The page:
• Arteriovenous malformations are typically deep red; venous malformations may be segmental and have a bluish cast.

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Last Reviewed:08/11/2021
Last Updated:08/15/2021
Copyright © 2023 VisualDx®. All rights reserved.
Patient Information for Nevus of Ota in Child
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Contributors: Jessica R. Williams, Rawn Bosley MD


Nevus of Ota occurs when pigment-producing cells (melanocytes) occur in the deeper layers of the skin (dermis). The resultant patch may appear slate gray, blue gray, brownish gray, or blackish. It typically occurs on one side (unilateral) of the face and can be seen on the forehead and/or on the cheek between the eye and the upper lip.

Nevus of Ota is mostly asymptomatic but can rarely be associated with a loss of sensation in the areas of the face with skin darkening (hyperpigmentation). Nevus of Ota is typically noncancerous (benign).

The exact cause is unknown, but ultraviolet (UV) radiation and/or hormones may darken lesions.

It occurs during infancy or adolescence and can become darker and larger with age after puberty.

Potential complications of nevus of Ota include increased eye (ocular) pressure, glaucoma (occurs in 10%), and melanoma (cancer) of skin or eye (occurs in 1 in 400 individuals with nevus of Ota).

Precautions include yearly glaucoma screening and melanoma screening.

Who’s At Risk

Nevus of Ota most frequently affects people of Asian or African descent and is most common in women.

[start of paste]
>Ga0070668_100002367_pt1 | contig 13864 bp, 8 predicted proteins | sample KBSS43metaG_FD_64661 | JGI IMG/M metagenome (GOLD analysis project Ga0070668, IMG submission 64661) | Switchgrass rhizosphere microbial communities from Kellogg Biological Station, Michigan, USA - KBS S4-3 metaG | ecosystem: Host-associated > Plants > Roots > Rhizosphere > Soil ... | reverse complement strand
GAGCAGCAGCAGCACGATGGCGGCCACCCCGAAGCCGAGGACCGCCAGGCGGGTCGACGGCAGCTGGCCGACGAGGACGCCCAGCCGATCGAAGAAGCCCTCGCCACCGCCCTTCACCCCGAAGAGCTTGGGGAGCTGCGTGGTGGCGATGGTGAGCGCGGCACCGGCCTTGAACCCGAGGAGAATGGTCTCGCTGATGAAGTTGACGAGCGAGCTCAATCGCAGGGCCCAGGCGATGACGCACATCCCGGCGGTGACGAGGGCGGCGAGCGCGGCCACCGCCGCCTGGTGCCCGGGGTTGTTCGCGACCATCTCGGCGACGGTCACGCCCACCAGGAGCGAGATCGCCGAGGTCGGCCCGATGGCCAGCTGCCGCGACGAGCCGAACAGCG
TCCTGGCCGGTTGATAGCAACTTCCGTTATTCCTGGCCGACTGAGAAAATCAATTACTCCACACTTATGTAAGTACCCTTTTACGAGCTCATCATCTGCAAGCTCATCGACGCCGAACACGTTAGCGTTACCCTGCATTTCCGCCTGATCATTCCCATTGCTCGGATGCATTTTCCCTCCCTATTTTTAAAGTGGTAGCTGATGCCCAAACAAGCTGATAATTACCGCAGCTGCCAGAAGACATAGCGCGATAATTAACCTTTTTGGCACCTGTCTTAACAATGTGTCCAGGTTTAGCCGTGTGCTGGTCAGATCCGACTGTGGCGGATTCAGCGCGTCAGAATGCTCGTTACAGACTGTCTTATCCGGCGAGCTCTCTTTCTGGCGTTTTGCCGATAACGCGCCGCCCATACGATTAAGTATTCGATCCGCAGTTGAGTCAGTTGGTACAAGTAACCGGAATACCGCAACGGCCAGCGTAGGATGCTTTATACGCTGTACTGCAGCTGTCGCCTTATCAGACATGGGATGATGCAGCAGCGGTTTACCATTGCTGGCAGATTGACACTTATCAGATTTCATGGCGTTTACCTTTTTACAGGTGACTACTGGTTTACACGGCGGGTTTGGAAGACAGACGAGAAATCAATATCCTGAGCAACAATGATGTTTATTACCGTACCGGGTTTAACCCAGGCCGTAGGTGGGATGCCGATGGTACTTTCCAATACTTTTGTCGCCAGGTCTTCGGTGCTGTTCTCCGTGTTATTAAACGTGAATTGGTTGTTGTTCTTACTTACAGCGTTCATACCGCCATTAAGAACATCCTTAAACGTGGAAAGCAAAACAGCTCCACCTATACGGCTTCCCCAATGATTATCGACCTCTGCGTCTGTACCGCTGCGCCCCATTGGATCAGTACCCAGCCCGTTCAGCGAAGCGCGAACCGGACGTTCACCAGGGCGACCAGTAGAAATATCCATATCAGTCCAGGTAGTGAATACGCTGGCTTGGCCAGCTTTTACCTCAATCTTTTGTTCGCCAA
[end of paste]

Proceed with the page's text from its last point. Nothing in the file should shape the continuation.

Signs & Symptoms

It presents as a grayish blue patch on the forehead, around the eye, and/or on the cheek.

Self-Care Guidelines

  • Makeup can be applied over the patch(es) cosmetically.
  • Chemical bleaching products (chemical peels, topical hydroquinone cream) can be used to lighten the areas of skin affected but may have a risk of permanent skin lightening (hypopigmentation).
  • If you have a nevus of Ota, it is important to schedule visits with your ophthalmologist and dermatologist biannually to avoid potential complications. It is also important to visit your dentist to screen for mucosal involvement of the lesion.
  • Examine your skin to look for new lesions or any lesions that have changed in size, shape, or color, and visit a dermatologist if any are seen.

    When to Seek Medical Care

    • Enlargement of the area of skin darkening.
    • Change in color of the pigmentation of the skin.
    • An open sore (ulceration) of the affected area.
    • Loss of sensation (paresthesia) of the affected area.


    Your dermatologist may use laser therapy for cosmetic treatment to destroy the melanocytes that cause the skin darkening.

    Your physician may request regular skin checks.
    Copyright © 2023 VisualDx®. All rights reserved.
    Nevus of Ota in Child
    See also in: External and Internal Eye
    A medical illustration showing key findings of Nevus of Ota : Bulbar conjunctiva pigmented macule, Hyperpigmented patch, Unilateral distribution
    Clinical image of Nevus of Ota - imageId=1469618. Click to open in gallery.  caption: 'A large dark gray patch on the forehead and temple, extending into the scalp.'
    A large dark gray patch on the forehead and temple, extending into the scalp.
    Copyright © 2023 VisualDx®. All rights reserved.